Tuesday, March 30, 2010
In New York at the beginning of last weekend – there was a call from the BBC World Service. They wanted to speak on air about Manny Pacquiao, who has returned from fighting duties in the US, to become the electioneering boxer within The Philippines.
They wished to know what I knew of this man at first hand, whose life story of dusty dirt to presidential palaces is the stuff writers published by Barnes & Noble could barely imagine. Great Expectations…War and Peace. Pacquiao the President is a major story…
We talked, they recorded. It was 3am in New York…I had barely slept, but talk of Pacquiao is one of the intriguing features of being in this profession at present. Pacquiao, indeed, is an unknown quantity in parts of the sports world, due to boxing’s propensity in these times to shoot itself in the foot.
Pacquiao, in my 17 years as a journalist, is the most intriguing subject I have worked in, on and around. Intriguing, fascinating, enigmatic. You can keep the guy who hits little white balls along the fairways, and has been exposed as a playboy away from his erudition with a club.
Pacquiao has two clubs for fists, and the circle of interest around him grows ever wider…
Bob Arum, the promoter who is around the ‘National Fist’, as he is known in the Philippines, insists the popularity barely remarkable resemblance with one M. Ali (whom he also promoted), but rather than with all peoples, the adoration of ‘Manny’ emanates from one race.
But there is a touch of the Sinatra about him, too, as Arum remarked recently. No question.
For most boxers, the dysfunctionality in their lives is more akin to the weird fiction in the books of Chuck Palahniuk, like Choke or 7even. Pacquiao has his faults, well-documented in the Filipino media, and involving the occasional rumours of gambling or the attention of a famous actress or two, but given the position he finds himself in, it is remarkable that he feels the desire, the calling to go into politics.
Having spent time around the small band of regular journalists on the MP beat, all good souls and superb news-gatherers and writers (who are, at times, in a difficult position because of the demand from the public of those islands for every shred of possible news…), and those who look after the boxing world which Pacquiao fills, there is a concensus that the man from Mindanao is misguided.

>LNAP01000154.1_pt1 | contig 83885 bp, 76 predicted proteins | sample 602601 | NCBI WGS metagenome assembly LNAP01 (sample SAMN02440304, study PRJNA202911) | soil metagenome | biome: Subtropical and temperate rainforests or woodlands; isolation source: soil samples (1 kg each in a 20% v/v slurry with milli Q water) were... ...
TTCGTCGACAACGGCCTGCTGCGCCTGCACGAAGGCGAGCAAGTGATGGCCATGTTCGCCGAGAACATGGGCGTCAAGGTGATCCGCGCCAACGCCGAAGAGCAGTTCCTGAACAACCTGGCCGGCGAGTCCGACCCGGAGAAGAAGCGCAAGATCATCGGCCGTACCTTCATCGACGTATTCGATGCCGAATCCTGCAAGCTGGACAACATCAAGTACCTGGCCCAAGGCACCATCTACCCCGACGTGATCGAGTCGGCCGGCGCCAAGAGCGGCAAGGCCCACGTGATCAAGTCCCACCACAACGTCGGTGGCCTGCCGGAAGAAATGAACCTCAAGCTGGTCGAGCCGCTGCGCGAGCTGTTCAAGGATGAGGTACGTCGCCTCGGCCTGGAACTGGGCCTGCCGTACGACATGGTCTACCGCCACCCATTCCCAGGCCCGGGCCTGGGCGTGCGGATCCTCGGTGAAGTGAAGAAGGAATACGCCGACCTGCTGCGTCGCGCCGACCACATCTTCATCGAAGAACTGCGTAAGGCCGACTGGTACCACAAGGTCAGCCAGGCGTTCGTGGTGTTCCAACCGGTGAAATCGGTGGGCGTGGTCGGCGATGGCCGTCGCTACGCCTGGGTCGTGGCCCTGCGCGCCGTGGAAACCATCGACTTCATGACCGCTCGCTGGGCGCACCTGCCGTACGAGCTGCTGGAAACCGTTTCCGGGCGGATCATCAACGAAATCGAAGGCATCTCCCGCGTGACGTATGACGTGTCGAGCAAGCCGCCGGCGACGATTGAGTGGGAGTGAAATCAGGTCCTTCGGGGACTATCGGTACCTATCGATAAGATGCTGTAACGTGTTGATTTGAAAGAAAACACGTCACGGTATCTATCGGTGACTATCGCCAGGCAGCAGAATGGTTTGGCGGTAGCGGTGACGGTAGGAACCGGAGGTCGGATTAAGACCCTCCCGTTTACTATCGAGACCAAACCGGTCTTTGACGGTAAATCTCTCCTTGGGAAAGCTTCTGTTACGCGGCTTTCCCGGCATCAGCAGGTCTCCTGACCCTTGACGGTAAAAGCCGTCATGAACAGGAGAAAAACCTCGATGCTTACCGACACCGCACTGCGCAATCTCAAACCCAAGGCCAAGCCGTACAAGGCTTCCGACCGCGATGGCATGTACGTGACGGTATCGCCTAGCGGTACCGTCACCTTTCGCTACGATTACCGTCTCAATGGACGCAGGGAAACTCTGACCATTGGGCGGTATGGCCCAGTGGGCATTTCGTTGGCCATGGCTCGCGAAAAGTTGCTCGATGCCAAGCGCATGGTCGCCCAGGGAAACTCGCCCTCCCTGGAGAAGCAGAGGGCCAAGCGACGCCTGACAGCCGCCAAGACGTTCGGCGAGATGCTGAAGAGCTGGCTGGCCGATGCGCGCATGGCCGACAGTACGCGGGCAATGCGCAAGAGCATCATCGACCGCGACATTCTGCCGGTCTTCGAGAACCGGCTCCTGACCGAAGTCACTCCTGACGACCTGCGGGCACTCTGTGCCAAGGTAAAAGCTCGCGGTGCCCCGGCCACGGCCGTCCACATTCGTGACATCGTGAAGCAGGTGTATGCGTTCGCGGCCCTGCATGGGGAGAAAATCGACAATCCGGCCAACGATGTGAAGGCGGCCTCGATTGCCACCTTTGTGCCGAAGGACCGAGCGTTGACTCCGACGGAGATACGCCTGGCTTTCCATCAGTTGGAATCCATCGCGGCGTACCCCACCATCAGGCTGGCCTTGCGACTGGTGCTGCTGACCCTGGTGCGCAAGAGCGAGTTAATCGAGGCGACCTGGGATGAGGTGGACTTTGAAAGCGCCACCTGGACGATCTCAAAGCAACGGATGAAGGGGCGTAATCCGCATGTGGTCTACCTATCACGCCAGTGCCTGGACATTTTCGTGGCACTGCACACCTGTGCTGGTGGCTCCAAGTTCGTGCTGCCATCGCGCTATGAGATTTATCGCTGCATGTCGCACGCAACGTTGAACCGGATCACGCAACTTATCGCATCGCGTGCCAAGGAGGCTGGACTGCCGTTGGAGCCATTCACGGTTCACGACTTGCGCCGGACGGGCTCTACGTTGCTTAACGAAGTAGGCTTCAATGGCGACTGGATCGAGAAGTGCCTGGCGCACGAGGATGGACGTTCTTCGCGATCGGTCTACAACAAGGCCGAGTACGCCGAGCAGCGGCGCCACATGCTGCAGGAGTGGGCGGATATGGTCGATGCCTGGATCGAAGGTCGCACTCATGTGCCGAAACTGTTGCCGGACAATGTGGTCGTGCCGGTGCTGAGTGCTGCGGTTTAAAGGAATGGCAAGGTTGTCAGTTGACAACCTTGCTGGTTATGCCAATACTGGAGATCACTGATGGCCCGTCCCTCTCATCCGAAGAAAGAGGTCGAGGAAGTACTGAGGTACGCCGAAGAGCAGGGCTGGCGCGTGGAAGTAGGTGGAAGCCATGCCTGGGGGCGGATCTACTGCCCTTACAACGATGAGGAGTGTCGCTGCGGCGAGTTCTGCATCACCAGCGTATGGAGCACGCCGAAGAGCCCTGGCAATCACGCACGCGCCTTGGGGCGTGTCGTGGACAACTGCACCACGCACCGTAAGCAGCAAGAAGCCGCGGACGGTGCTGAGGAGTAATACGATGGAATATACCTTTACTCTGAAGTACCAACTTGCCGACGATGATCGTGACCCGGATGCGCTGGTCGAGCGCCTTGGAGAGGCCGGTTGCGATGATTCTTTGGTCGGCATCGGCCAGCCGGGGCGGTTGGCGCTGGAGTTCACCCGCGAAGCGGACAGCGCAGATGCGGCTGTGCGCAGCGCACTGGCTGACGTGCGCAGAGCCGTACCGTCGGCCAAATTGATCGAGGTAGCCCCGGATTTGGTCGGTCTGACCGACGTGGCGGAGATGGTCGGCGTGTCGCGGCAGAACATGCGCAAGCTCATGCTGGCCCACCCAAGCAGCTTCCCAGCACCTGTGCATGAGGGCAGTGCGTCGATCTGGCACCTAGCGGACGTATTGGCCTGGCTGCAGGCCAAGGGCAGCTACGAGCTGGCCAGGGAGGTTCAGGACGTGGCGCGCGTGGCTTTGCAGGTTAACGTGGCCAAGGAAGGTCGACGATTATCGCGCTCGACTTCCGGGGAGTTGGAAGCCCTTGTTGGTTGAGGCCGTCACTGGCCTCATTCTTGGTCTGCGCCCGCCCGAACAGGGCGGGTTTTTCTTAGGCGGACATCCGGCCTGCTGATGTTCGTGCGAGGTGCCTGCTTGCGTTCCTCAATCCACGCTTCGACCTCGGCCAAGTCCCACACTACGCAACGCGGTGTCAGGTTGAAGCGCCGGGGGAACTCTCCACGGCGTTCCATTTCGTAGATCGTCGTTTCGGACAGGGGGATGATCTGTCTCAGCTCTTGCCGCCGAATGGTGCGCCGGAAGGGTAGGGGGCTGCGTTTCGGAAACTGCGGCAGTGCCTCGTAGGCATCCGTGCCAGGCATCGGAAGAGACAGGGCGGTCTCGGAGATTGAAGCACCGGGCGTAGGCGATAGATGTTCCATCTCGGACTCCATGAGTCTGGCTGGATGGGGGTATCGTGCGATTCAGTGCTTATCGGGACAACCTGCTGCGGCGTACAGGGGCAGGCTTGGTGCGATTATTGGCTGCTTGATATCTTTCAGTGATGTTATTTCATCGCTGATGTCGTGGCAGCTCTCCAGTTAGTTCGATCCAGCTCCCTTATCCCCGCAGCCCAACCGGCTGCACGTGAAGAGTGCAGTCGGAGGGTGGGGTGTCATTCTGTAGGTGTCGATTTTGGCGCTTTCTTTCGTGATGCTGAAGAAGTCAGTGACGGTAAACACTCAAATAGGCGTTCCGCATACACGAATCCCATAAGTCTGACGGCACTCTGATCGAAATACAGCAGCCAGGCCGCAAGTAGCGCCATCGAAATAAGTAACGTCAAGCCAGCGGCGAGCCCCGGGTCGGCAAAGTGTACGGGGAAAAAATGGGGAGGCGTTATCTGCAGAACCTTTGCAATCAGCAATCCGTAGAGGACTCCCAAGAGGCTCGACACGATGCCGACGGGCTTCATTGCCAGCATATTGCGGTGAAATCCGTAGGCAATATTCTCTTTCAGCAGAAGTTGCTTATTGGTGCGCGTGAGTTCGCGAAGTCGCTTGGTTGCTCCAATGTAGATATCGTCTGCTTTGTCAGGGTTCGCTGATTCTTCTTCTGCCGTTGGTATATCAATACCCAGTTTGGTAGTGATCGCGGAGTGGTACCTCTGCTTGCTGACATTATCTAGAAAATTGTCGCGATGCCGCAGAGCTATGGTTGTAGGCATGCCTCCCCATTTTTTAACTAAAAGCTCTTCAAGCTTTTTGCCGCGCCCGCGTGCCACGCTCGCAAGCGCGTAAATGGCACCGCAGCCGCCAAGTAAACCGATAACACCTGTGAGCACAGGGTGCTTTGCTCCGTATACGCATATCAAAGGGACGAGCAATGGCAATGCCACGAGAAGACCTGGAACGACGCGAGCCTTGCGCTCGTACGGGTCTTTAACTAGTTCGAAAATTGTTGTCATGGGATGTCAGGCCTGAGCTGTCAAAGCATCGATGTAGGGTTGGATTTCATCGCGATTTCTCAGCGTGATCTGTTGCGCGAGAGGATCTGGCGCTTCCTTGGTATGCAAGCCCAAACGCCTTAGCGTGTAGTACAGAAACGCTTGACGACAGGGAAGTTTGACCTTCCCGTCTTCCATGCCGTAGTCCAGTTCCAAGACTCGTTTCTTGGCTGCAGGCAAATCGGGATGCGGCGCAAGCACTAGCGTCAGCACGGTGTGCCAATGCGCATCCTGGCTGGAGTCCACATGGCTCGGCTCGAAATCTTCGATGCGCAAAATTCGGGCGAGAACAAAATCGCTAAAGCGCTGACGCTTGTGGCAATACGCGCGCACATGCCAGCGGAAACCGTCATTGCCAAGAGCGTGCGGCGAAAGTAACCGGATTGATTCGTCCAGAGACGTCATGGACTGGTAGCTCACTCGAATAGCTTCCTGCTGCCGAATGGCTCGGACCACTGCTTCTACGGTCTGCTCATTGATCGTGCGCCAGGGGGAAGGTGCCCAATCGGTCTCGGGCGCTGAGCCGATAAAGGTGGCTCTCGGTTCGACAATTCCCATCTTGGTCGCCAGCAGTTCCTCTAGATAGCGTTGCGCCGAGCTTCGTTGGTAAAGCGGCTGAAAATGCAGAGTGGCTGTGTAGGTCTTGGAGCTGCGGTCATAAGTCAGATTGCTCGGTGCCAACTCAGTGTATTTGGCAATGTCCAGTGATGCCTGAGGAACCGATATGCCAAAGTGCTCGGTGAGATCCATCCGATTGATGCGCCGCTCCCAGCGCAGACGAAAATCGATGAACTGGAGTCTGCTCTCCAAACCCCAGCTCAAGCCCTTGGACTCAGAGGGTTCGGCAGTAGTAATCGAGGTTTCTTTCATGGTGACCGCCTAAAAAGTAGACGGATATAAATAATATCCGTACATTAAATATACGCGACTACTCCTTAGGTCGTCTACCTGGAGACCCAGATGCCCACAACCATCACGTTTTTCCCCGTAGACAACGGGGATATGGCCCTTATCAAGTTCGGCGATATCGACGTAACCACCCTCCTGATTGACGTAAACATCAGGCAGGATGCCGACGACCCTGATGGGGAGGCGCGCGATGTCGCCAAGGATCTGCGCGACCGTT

There is something messianic about Pacquiao’s insistence on running for congress, after all. He has lost, for a start, three years ago. And if those who say boxers put their lives at risk in the ring, Pacquiao is certainly, surely, putting his life at risk by running for a political seat.
Asked what my take on this was, and I could only reflect on the feelings that have been expressed to me and around me. When I asked Manny Pacquiao about running for office, he said “for the poor people of the Philippines, because I want to help”. It is a simple, yet far from straightforward plan.
Pacquiao risks losing his legacy of popularity, of being diastracted from his career in the ring, from having too many demands as the one-man welfare state of his district. He may also be drawn into being manipulated to represent a particular view point. We all recall how Muhammad Ali reflected some fairly strange views, the views of others influencing him, at some stages during his career.
Win or lose, it intrigues me. While all this is going on, in the last few hours, in Hollywood, his trainer Freddie Roach has begun talking about Mayweather-Pacquiao going ahead (but Floyd Mayweather must, of course, win that fight with Shane Mosley first on May 1 in Las Vegas). Roach, whatever he may have said, does not believe Mosley will beat Mayweather. Indeed, he knows for Pacquiao to defeat Mayweather he must produce “the perfect fight”. Those are the exact words he used when explaining it to me. The perfect fight.
Roach believes Mayweather-Pacquiao will happen. It most likely will.
But will Pacquiao reach congress, and the murky world of island politics ? I doubt it. His dreams of improving life for the poor in that country are unlikely to be permitted by the ruling class. Life’s imperfect fight.
There are several stories in our archive on Pacquiao’s life and
Pacquiao’s interest in politics.